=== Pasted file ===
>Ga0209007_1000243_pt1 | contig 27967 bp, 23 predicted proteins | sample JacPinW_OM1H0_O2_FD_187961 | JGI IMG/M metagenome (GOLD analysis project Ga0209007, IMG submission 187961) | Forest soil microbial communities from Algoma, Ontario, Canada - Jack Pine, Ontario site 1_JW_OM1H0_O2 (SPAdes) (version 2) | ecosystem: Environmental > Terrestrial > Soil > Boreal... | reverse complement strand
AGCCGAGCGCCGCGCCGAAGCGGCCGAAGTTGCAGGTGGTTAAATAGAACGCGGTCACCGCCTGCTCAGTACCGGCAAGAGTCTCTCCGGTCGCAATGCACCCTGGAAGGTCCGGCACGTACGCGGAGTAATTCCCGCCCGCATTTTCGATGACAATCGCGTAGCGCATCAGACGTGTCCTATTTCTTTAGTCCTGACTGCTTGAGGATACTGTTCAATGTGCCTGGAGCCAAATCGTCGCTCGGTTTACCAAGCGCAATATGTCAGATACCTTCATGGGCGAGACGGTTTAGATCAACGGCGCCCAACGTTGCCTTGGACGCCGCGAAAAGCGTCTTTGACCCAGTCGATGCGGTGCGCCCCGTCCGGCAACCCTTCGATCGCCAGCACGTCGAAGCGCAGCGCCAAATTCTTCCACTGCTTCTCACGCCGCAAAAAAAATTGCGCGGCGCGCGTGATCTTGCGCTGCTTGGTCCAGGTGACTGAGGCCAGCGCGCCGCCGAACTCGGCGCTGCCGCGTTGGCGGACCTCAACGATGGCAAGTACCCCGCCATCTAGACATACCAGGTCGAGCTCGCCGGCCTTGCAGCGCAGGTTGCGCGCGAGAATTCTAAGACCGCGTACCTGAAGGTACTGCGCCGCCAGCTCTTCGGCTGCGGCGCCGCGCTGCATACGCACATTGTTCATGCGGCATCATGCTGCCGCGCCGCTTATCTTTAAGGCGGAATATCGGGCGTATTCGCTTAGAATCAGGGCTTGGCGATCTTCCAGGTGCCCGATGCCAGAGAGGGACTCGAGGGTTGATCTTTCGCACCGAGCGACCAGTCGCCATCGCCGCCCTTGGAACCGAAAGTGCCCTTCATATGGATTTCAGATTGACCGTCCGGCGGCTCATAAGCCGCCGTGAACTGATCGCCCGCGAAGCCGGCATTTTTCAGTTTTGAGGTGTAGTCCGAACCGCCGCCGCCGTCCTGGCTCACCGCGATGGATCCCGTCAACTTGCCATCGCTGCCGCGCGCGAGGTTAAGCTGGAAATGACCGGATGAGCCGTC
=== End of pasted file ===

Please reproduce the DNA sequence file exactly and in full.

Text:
>Ga0209007_1000243_pt1 | contig 27967 bp, 23 predicted proteins | sample JacPinW_OM1H0_O2_FD_187961 | JGI IMG/M metagenome (GOLD analysis project Ga0209007, IMG submission 187961) | Forest soil microbial communities from Algoma, Ontario, Canada - Jack Pine, Ontario site 1_JW_OM1H0_O2 (SPAdes) (version 2) | ecosystem: Environmental > Terrestrial > Soil > Boreal... | reverse complement strand
AGCCGAGCGCCGCGCCGAAGCGGCCGAAGTTGCAGGTGGTTAAATAGAACGCGGTCACCGCCTGCTCAGTACCGGCAAGAGTCTCTCCGGTCGCAATGCACCCTGGAAGGTCCGGCACGTACGCGGAGTAATTCCCGCCCGCATTTTCGATGACAATCGCGTAGCGCATCAGACGTGTCCTATTTCTTTAGTCCTGACTGCTTGAGGATACTGTTCAATGTGCCTGGAGCCAAATCGTCGCTCGGTTTACCAAGCGCAATATGTCAGATACCTTCATGGGCGAGACGGTTTAGATCAACGGCGCCCAACGTTGCCTTGGACGCCGCGAAAAGCGTCTTTGACCCAGTCGATGCGGTGCGCCCCGTCCGGCAACCCTTCGATCGCCAGCACGTCGAAGCGCAGCGCCAAATTCTTCCACTGCTTCTCACGCCGCAAAAAAAATTGCGCGGCGCGCGTGATCTTGCGCTGCTTGGTCCAGGTGACTGAGGCCAGCGCGCCGCCGAACTCGGCGCTGCCGCGTTGGCGGACCTCAACGATGGCAAGTACCCCGCCATCTAGACATACCAGGTCGAGCTCGCCGGCCTTGCAGCGCAGGTTGCGCGCGAGAATTCTAAGACCGCGTACCTGAAGGTACTGCGCCGCCAGCTCTTCGGCTGCGGCGCCGCGCTGCATACGCACATTGTTCATGCGGCATCATGCTGCCGCGCCGCTTATCTTTAAGGCGGAATATCGGGCGTATTCGCTTAGAATCAGGGCTTGGCGATCTTCCAGGTGCCCGATGCCAGAGAGGGACTCGAGGGTTGATCTTTCGCACCGAGCGACCAGTCGCCATCGCCGCCCTTGGAACCGAAAGTGCCCTTCATATGGATTTCAGATTGACCGTCCGGCGGCTCATAAGCCGCCGTGAACTGATCGCCCGCGAAGCCGGCATTTTTCAGTTTTGAGGTGTAGTCCGAACCGCCGCCGCCGTCCTGGCTCACCGCGATGGATCCCGTCAACTTGCCATCGCTGCCGCGCGCGAGGTTAAGCTGGAAATGACCGGATGAGCCGTC